Without batting an eyelid, we made it clear that this was a clear breach of trust, and not just about having a second alarm.

And, according to the contract, we had to serve him his first warning. Any further breaches in the next fortnight might lead to confiscation of his phone for an unspecified period of time.

But it was clear to us this was a teachable moment for him about the importance of trust in a relationship.

This is also a teachable moment for parents

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Of course, it’s not just about him; it’s also about us as parents. So what’s my takeaway from this incident?

Firstly, a signed contract doesn’t mean this is a done deal and we don’t monitor. For kids will be kids. Most of the time, they aren’t so much out to break trust as they are just making poor decisions. We just have to be present as much as possible when they make those poor decisions and redirect them towards better, more sensible choices.

Secondly, I cannot assume my son won’t try to “get away” with things. Even if he’s been generally a good — and I dare say even great — kid in all other aspects of his life. After all, in many ways, he’s still a kid.

Finally, since his phone is disabled during the night, are we overly legalistic and inflexible over this infringement? It’s not like he can do anything much with his phone in bed right?

Actually, that last point is for me a no-brainer.

You see, it’s ultimately about heading off an over-dependence on devices. Even a disabled phone by the pillow will in the long-run build in him an unconscious need to have the device with him all the time. Like so many teens and adults today.

Which is all the more why we have to wean him off it now before it’s too late!

Come to think of it, the fact I’m often found at bedtime scrolling through one TikTok dance video after another, maybe it’s time I wean myself off too!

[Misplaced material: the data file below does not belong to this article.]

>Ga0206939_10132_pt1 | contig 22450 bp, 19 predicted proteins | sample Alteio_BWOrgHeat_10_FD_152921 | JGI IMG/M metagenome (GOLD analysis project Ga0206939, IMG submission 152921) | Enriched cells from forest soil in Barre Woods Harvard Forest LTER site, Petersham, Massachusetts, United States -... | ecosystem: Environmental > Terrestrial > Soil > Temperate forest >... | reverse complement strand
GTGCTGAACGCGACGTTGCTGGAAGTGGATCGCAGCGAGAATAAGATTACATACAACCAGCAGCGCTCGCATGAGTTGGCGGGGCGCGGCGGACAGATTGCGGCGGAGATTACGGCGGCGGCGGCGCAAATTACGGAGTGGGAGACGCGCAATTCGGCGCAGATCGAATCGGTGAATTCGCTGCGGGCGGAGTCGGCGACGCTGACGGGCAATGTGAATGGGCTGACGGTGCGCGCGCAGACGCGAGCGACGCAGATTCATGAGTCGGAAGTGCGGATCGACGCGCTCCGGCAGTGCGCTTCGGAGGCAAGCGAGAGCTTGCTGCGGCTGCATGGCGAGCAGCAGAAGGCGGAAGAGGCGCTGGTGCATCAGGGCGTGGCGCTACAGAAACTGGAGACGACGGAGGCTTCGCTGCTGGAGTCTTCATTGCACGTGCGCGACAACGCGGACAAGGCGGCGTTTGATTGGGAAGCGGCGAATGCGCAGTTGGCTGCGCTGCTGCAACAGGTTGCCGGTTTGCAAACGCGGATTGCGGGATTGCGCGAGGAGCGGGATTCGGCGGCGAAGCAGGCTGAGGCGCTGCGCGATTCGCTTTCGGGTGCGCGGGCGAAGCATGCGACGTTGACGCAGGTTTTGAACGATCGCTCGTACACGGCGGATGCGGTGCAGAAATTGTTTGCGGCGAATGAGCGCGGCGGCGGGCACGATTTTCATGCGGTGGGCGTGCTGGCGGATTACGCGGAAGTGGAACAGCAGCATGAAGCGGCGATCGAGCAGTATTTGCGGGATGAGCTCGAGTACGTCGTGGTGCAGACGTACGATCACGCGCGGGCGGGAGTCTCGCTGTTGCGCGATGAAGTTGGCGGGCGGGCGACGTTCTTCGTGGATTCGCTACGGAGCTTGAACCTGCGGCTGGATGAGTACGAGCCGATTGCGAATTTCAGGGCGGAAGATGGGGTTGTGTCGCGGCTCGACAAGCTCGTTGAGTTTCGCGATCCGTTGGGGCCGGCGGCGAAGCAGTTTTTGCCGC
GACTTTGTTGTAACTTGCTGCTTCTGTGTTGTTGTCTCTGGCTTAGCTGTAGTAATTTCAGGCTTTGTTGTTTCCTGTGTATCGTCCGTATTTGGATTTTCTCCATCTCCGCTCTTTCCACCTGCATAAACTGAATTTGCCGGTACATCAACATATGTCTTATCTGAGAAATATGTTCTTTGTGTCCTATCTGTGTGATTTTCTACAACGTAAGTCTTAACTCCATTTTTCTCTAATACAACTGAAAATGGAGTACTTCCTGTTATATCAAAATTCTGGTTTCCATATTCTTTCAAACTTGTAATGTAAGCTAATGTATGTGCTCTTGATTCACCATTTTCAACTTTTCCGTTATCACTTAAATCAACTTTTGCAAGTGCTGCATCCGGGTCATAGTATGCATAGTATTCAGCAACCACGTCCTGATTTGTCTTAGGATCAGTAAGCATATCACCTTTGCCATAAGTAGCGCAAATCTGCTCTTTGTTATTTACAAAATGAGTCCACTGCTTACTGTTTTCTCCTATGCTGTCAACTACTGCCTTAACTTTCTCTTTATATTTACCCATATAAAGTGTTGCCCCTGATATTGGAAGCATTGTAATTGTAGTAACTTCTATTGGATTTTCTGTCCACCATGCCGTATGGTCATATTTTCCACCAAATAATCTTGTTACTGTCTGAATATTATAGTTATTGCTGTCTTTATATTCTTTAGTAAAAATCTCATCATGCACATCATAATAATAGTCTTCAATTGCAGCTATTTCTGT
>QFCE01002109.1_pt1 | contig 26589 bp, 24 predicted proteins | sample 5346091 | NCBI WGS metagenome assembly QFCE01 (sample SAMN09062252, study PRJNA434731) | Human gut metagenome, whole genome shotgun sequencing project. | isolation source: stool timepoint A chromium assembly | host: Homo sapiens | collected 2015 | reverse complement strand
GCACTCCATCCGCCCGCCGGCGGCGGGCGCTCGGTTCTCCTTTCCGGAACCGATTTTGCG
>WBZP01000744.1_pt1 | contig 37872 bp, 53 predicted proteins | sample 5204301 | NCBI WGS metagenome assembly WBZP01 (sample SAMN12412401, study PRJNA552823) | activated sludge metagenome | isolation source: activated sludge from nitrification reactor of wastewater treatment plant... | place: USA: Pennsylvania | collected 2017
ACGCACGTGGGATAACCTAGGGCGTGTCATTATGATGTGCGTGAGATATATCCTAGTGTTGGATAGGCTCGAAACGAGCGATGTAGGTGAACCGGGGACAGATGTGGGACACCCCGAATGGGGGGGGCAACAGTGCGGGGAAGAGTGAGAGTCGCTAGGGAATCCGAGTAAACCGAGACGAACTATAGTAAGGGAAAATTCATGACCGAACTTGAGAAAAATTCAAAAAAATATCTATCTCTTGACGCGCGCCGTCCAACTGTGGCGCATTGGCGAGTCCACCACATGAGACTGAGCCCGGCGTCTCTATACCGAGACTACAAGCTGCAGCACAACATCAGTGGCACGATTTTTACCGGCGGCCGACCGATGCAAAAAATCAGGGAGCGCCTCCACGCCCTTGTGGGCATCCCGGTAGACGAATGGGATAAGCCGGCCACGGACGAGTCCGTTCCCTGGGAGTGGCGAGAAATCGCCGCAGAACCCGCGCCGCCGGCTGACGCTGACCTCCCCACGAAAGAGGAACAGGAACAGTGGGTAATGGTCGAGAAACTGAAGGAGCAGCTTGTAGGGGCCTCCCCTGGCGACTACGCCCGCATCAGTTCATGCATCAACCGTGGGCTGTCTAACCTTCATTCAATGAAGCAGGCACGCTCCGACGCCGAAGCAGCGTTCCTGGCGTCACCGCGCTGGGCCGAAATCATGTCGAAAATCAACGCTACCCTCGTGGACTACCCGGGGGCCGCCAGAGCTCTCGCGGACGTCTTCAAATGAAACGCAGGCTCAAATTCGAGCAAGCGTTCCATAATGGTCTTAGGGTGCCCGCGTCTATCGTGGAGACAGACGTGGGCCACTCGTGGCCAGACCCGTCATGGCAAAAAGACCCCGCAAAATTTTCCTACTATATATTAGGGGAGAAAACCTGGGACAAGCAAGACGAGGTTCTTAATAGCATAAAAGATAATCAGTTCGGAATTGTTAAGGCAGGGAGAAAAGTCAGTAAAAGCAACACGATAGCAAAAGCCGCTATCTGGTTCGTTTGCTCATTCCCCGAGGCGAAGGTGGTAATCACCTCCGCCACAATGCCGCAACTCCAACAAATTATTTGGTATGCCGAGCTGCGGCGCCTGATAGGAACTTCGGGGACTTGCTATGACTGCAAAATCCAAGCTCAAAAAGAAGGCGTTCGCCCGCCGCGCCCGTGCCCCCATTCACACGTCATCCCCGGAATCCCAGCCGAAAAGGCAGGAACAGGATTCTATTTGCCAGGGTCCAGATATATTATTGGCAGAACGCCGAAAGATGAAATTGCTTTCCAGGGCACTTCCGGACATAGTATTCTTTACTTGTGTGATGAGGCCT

Maybe that last point is the real teachable moment.

Sighhh…whoever said that kids are mirrors for their parents sure knew what they were talking about!

2 thoughts on “Parenting Motivations #13 — Of handphones and trust

  1. Parenting sounds super tough, and this is one of the exact situations I’ve pictured myself in. When do I give my child a phone, and how do I restrict it? I myself am fairly independent from the device, but my partner is super reliant on it. I don’t think she’s ever had any downtime for her mind to relax. And I can only imagine it’s worse for children. Anyway, thanks for sharing another honest take of your life yet again!

    1. Hey thanks for dropping by again and for your kind words. Yes it’s a conundrum for sure this thing with devices and kids. Still, as cliche as it sounds, consistency really is key. That and the fact that both parents sing the same tune. Hiccups will still happen (as my tale clearly shows!) but in the long-haul, it’s still the best hedge against wilful overuse and too much screen time. So don’t let this deter any future plans you have to be a parent ok?